1994-06-08 - Re: Cyberspace is by nature crime-free

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From: jamesd@netcom.com (James A. Donald)
To: cypherpunks@toad.com
Message Hash: d7ec79e3941ce1d6914f34d661a09f07546265b53217a40b3178545648be1cb2
Message ID: <199406080612.XAA13707@netcom.com>
Reply To: N/A
UTC Datetime: 1994-06-08 06:12:16 UTC
Raw Date: Tue, 7 Jun 94 23:12:16 PDT

Raw message

From: jamesd@netcom.com (James A. Donald)
Date: Tue, 7 Jun 94 23:12:16 PDT
To: cypherpunks@toad.com
Subject: Re: Cyberspace is by nature crime-free
Message-ID: <199406080612.XAA13707@netcom.com>
MIME-Version: 1.0
Content-Type: text/plain

Matthew Gream writes
> I have to disagree with this, especially the title 'is by
> nature'. Cyberspace as a communications forum still
> presents many opportunities for crime as are present in
> physical and related communications media. To rattle a few
> off the top of my head without thinking to broadly:
> - break and enter --> cracking/hacking (whatever you want
>   to call it)
Can be limited to acceptable levels by normal precautions.
The owner ultimately has physical control, the cracker does
>  - vilification, discrimination
Not a crime.
>  - sedition
Not a crime.
>  - inciting violence
Not a crime.
>  - fraud (as you've mentioned)
There is plenty of fraud, but it can be controlled by
common sense and cryptographic precautions.  (Gasp - this
post is actually slightly relevant to the Cyberpunks list.)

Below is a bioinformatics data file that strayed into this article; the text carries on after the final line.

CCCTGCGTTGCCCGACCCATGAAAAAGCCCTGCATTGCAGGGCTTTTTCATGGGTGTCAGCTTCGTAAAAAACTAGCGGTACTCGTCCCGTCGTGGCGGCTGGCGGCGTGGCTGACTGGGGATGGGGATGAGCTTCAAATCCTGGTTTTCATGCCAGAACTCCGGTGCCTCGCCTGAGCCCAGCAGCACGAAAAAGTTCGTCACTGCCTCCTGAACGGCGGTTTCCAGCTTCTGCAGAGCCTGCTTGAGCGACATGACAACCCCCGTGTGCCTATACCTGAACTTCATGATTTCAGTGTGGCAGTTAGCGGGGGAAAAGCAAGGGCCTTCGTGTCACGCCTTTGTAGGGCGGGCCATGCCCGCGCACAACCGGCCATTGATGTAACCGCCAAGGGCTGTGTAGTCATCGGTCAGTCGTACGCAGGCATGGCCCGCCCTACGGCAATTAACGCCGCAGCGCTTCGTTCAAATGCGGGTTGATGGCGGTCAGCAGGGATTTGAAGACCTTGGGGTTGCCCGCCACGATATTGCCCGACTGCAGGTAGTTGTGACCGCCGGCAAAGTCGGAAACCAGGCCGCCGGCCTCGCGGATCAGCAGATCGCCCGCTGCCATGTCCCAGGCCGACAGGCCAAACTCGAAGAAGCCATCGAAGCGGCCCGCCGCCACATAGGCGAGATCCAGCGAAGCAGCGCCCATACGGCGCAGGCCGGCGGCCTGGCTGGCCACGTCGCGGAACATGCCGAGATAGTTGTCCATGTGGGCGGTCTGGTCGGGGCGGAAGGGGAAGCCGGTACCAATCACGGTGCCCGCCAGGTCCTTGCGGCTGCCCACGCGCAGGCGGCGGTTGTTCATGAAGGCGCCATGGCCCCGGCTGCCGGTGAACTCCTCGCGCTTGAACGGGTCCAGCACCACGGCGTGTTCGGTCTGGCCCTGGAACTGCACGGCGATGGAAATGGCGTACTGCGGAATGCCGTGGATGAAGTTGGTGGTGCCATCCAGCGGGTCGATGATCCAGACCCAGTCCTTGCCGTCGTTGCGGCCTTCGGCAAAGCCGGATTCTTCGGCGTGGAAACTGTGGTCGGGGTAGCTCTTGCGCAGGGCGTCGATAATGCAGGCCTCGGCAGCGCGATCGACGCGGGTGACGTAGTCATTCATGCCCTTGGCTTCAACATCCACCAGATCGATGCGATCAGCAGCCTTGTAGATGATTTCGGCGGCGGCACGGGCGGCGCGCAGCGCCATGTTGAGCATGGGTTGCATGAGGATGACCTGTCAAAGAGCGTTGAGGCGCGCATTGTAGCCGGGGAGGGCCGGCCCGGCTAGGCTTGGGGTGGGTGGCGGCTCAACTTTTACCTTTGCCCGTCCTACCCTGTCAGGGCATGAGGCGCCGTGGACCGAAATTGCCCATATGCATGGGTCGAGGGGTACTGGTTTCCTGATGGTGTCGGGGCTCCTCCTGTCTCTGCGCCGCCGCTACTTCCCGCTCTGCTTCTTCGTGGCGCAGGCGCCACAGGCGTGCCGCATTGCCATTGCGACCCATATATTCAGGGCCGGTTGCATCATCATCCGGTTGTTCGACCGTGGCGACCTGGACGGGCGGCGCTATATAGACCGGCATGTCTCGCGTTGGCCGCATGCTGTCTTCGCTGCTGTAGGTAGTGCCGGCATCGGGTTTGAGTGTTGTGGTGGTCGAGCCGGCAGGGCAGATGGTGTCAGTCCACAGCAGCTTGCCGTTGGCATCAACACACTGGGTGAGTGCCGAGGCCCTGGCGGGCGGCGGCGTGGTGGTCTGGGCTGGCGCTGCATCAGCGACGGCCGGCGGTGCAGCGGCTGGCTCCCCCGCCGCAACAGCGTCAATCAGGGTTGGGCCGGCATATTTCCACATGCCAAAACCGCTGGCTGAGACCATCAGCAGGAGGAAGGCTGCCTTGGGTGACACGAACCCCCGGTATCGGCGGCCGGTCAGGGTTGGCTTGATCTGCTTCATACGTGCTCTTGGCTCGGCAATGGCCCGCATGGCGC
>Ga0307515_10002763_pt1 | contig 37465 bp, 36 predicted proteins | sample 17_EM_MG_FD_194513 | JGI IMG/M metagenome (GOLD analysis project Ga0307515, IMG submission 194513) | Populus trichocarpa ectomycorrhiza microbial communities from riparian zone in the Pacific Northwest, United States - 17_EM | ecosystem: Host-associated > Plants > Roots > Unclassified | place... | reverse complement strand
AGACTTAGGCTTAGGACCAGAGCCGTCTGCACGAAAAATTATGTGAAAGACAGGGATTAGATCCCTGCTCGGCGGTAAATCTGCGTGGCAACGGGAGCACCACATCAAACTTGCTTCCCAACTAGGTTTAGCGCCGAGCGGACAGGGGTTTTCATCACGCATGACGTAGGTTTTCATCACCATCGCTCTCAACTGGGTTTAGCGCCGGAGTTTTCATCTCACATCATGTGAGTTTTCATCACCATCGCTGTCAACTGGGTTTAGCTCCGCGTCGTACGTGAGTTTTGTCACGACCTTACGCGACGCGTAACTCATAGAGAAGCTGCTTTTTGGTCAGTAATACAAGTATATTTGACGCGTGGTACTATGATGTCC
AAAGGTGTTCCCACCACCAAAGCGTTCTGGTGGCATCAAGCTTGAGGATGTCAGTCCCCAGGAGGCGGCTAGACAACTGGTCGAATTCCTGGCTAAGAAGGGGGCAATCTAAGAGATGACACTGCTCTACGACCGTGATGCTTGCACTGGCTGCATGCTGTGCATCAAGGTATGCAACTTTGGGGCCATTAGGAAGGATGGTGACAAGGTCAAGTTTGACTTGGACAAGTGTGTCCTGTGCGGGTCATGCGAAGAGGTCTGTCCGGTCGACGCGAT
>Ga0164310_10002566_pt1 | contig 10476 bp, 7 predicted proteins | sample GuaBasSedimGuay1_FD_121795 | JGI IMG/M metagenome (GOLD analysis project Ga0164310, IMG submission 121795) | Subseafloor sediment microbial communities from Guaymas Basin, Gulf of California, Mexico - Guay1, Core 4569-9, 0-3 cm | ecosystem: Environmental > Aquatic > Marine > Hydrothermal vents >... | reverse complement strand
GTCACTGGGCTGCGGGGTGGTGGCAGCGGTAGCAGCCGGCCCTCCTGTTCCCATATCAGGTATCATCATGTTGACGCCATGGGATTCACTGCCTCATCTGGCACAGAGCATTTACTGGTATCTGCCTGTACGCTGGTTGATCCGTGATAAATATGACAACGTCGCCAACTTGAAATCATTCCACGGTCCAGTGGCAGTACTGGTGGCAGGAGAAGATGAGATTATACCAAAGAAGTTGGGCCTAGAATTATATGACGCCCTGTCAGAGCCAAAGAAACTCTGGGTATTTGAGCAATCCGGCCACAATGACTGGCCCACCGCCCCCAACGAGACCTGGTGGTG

>  - transfering funds, tax evasion
Not a crime.  Neither of these are extraditable offenses.
>  - illegal business activity, false advertising
Not a crime, except for fraud, discussed above.
>  - contempt of court
There is plenty of contempt of court.  Courts are coming
to accept the reality that cyberspace is beyond their
power, hence not a crime.  Note that contempt of court has
never been an extraditable offense.
>  - copyright infringment
There is plenty of copyright infringement, but the old
concept of copyright does not fit well on the net, because
information is separated from its physical embodiment and
is endlessly mutable.
The concept of "copyright" has limited usefulness in
cyberspace.  We are returning to the older concepts of
"plagiarism" and "authenticity".  Notice how many people
were reluctant to accept PGP 2.6 until it was blessed by
> Admittedly by the nature of cyberspace, detecting and
> gaining evidence for these crimes can be more complicated
> than in a tangible physical medium, but none the less these
> actions are still criminal.
If a law cannot be enforced, or cannot be enforced except
by grossly violating someone's rights, then it is no law.
But cyberspace does make new offenses possible. 
The two new offenses of cyberspace are spamming and spoofing.
Both of these seem to be controlled at acceptable levels.
Spamming is controlled by vengeance campaigns of the
silicon cowboys and the cyber vigilantes.   The green card
lawyers were run off the net. The Armenian genocide guy is
almost within net custom, he pushes the edge but does not
obviously exceed it.
Serious spoofing seems rare.  In every spoofing that I have
seen the spoofer has made his true identity fairly obvious,
which is why we call it spoofing, not impersonation.  If
anyone is in real danger of malicious spoofing - for
example David Sternlight - then he should PGP sign all his
messages, thus eliminating the problem.
We have the right to defend ourselves and our    |
property, because of the kind of animals that we |         James A. Donald
are.  True law derives from this right, not from |
the arbitrary power of the omnipotent state.     |         jamesd@netcom.com